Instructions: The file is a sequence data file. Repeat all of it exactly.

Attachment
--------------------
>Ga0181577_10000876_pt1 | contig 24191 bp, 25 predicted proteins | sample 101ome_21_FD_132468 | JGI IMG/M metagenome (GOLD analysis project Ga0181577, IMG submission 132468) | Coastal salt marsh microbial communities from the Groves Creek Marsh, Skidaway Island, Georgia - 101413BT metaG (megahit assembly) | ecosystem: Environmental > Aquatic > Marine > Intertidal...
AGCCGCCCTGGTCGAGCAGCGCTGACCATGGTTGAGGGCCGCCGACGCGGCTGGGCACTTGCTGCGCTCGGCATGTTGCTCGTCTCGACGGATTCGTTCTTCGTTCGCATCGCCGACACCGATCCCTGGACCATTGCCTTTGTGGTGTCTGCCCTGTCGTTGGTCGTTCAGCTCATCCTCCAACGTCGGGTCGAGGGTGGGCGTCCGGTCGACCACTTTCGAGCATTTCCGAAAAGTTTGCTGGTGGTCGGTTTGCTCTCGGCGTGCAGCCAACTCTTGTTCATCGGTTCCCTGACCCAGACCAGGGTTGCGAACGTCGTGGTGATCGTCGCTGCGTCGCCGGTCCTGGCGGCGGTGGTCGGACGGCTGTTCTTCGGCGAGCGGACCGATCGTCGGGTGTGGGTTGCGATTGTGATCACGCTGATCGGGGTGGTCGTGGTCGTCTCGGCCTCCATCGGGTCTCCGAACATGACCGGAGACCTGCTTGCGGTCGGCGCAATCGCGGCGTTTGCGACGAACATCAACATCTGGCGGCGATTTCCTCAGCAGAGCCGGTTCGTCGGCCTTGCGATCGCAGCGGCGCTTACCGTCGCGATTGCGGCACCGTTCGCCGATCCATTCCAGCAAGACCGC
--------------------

>Ga0181577_10000876_pt1 | contig 24191 bp, 25 predicted proteins | sample 101ome_21_FD_132468 | JGI IMG/M metagenome (GOLD analysis project Ga0181577, IMG submission 132468) | Coastal salt marsh microbial communities from the Groves Creek Marsh, Skidaway Island, Georgia - 101413BT metaG (megahit assembly) | ecosystem: Environmental > Aquatic > Marine > Intertidal...
AGCCGCCCTGGTCGAGCAGCGCTGACCATGGTTGAGGGCCGCCGACGCGGCTGGGCACTTGCTGCGCTCGGCATGTTGCTCGTCTCGACGGATTCGTTCTTCGTTCGCATCGCCGACACCGATCCCTGGACCATTGCCTTTGTGGTGTCTGCCCTGTCGTTGGTCGTTCAGCTCATCCTCCAACGTCGGGTCGAGGGTGGGCGTCCGGTCGACCACTTTCGAGCATTTCCGAAAAGTTTGCTGGTGGTCGGTTTGCTCTCGGCGTGCAGCCAACTCTTGTTCATCGGTTCCCTGACCCAGACCAGGGTTGCGAACGTCGTGGTGATCGTCGCTGCGTCGCCGGTCCTGGCGGCGGTGGTCGGACGGCTGTTCTTCGGCGAGCGGACCGATCGTCGGGTGTGGGTTGCGATTGTGATCACGCTGATCGGGGTGGTCGTGGTCGTCTCGGCCTCCATCGGGTCTCCGAACATGACCGGAGACCTGCTTGCGGTCGGCGCAATCGCGGCGTTTGCGACGAACATCAACATCTGGCGGCGATTTCCTCAGCAGAGCCGGTTCGTCGGCCTTGCGATCGCAGCGGCGCTTACCGTCGCGATTGCGGCACCGTTCGCCGATCCATTCCAGCAAGACCGC